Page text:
LAS VEGAS — Copies of the Las Vegas Review-Journal are prominently displayed at the kiosk by the guest elevators at the Palazzo, part of Sheldon Adelson's expansive Venetian resort and casino, which is as much of an institution here as the slot machines and stale cigarette smoke surrounding the newspaper stand. But under Adelson's ownership, the editorial strategy at the century-old newspaper is likely to change — a lot.
Adelson, the billionaire CEO of Sands Corp. and a close ally of Israeli Prime Minister Benjamin Netanyahu, acquired the Review-Journal for $140 million earlier this month. At first he did so secretly, but the paper's own intrepid reporters unmasked him as the owner within days. Then, a mysterious order given to investigate a judge officiating a wrongful termination lawsuit involving Adelson was unearthed. And now, as Adelson prepares to put his stamp on Nevada's biggest newspaper, some tricks from his successful Israeli media adventure could hold clues about what might come next.
Adelson started the free tabloid Israel Hayom in 2007. It's now Israel's largest paper by circulation, and in an interview this month with Reuters from Macau, where he was opening a hotel, he said he "may take some of the positive characteristics of our Israeli newspaper and add them to there." So it seemed like a good time for International Business Times to start reading Israel Hayom, or at least its daily English-language newsletter, and figure out what Adelson might have been talking about.
The biggest thing that works for Israel Hayom has nothing to do with its content. It's the fact that the newspaper is free and available throughout Israel. However, Adelson is unlikely to give the Review-Journal away for free. He paid well above market value for it — a portfolio including the Review-Journal and several other local publications went for only $102.5 million in February — so he's not in it for the financial returns. And the gratis pricing plan has helped Israel Hayom reach an estimated 41 percent of the country.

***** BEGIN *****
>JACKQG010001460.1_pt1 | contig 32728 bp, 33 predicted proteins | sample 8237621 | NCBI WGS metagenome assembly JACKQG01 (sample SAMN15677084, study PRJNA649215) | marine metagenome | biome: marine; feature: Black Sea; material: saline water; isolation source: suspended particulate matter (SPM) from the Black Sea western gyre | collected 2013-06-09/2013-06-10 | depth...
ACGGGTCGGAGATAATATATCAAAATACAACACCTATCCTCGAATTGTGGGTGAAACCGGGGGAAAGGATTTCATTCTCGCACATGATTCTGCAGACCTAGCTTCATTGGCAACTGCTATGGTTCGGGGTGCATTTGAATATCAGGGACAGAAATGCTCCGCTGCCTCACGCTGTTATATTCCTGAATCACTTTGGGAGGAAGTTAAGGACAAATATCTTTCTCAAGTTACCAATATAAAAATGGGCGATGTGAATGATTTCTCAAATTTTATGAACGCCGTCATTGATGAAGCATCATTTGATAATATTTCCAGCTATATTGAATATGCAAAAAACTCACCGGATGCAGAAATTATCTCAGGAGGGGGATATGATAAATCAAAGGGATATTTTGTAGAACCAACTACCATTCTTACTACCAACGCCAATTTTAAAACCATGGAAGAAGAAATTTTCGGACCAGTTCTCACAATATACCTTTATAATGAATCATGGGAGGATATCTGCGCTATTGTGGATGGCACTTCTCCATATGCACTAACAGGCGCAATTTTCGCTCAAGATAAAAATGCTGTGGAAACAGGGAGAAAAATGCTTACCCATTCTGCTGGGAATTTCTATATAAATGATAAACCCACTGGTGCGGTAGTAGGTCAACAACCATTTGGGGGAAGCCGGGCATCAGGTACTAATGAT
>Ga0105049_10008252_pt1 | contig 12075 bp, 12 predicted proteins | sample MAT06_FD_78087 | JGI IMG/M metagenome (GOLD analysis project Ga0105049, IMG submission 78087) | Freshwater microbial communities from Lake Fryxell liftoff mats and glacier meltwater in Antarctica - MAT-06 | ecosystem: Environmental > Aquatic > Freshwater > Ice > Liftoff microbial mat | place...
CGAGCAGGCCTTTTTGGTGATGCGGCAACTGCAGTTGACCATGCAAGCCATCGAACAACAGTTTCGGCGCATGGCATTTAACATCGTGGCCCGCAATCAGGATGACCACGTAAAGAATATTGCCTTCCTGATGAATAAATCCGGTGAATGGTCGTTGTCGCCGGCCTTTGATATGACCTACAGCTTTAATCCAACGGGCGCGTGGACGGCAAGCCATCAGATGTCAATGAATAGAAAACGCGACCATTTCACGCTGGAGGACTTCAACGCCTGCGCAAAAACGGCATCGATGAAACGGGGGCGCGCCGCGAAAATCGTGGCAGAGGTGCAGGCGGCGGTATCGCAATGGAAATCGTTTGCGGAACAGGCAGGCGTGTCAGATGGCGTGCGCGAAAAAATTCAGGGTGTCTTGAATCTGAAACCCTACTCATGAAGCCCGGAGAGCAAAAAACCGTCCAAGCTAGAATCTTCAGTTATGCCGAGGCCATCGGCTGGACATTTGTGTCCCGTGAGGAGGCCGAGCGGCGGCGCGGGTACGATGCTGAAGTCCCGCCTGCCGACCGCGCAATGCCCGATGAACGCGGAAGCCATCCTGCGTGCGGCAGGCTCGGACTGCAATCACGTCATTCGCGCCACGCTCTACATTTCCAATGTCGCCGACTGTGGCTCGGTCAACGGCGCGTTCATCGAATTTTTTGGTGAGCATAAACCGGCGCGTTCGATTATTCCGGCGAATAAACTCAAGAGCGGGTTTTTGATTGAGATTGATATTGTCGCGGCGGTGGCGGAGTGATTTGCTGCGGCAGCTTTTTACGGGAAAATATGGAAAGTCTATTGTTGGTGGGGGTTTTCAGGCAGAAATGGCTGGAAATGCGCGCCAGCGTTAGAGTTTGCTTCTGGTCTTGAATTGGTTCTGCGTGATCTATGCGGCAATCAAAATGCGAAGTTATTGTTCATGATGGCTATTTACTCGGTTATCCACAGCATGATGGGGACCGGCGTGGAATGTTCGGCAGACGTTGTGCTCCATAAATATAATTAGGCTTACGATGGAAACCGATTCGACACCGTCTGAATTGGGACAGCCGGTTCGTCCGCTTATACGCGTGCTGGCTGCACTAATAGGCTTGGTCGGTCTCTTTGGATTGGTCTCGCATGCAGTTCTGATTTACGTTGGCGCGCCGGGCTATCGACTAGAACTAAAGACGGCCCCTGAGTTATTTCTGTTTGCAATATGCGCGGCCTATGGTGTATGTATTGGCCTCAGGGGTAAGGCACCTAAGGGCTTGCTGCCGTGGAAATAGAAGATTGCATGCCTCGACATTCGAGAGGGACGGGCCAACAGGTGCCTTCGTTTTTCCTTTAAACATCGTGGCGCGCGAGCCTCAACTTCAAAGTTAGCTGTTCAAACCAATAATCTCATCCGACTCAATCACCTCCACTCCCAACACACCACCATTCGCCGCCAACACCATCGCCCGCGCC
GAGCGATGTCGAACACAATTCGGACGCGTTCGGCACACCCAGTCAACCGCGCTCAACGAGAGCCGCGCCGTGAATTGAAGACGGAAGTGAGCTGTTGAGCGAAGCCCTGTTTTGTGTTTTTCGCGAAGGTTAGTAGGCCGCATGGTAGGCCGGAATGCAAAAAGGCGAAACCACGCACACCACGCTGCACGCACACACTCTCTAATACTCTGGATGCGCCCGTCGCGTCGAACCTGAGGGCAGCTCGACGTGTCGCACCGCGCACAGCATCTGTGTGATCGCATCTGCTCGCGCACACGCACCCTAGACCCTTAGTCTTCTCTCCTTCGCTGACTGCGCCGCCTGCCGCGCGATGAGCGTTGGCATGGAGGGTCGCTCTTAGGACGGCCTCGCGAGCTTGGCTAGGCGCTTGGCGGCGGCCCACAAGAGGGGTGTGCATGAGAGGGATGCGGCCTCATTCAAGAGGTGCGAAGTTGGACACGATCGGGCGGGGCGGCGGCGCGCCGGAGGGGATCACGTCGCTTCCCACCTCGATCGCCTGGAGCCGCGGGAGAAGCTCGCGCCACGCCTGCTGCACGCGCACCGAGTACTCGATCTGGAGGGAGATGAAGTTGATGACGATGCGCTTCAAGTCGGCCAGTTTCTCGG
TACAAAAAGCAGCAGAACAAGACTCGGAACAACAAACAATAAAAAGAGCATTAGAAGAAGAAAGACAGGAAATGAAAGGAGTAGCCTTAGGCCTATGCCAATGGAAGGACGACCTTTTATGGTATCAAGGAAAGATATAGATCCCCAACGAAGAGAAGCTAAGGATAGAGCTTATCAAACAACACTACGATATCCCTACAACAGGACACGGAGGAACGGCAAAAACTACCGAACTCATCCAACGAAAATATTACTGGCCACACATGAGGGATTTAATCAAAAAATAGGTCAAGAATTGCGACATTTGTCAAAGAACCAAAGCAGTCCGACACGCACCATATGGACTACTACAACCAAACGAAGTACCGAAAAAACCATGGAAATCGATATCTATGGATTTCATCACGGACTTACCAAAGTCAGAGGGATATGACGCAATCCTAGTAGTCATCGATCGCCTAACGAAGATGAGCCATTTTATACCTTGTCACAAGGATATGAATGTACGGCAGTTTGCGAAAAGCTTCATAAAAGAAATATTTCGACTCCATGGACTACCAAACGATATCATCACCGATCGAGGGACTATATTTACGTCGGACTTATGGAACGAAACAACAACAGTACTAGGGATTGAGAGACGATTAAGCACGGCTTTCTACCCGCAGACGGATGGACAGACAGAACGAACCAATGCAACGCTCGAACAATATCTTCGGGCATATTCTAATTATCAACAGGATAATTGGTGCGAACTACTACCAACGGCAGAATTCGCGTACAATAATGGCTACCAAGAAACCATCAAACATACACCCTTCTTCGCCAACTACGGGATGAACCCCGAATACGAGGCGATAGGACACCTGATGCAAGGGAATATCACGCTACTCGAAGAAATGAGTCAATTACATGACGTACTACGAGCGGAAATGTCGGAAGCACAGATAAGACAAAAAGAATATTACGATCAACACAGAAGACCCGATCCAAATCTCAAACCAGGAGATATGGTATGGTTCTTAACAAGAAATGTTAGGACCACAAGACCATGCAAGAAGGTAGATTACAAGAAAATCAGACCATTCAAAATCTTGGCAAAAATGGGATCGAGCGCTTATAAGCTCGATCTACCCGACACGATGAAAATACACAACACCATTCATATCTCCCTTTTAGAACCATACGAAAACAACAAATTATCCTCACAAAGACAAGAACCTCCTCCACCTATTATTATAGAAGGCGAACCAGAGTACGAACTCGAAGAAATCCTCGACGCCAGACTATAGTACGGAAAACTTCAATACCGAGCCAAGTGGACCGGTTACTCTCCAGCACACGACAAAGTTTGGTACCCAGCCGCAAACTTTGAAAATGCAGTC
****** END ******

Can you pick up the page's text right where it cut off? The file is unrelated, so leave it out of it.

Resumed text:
In fact, Israel Hayom has been so effective in picking up market share that some members of the political opposition floated an ultimately unsuccessful bill that would have banned publication of a free newspaper in Israel. And while the paper claims to not take sides — and in fact, Israel Hayom's vision statement looks a lot like the editorial Adelson ran in the Review-Journal — Israel Hayom being pro-Netanyahu is not a matter of opinion, and examples abound.
For instance, the Dec. 29 edition of the paper's English-language newsletter includes a story about the prime minister's wife, Sara, being investigated for expenses related to their private home. That news story is accompanied by an opinion piece suggesting that it is bad for Israel to scrutinize the prime minister's wife.
Netanyahu recently won a close national election in Israel, and Israel Hayom's support almost certainly helped. But it's hard to see how the Review-Journal could apply an analogous advocacy strategy in Nevada and have the same kind of impact, although Adelson — who is rumored to have spent more than $100 million trying to defeat President Barack Obama in 2012 — is likely to try.
But Adelson hasn't yet thrown his considerable financial support behind one presidential candidate. And if and when he does, it's unclear how helpful pro-Ted Cruz or pro-Marco Rubio opinion pieces will be in the grand scheme of getting either one elected to national office.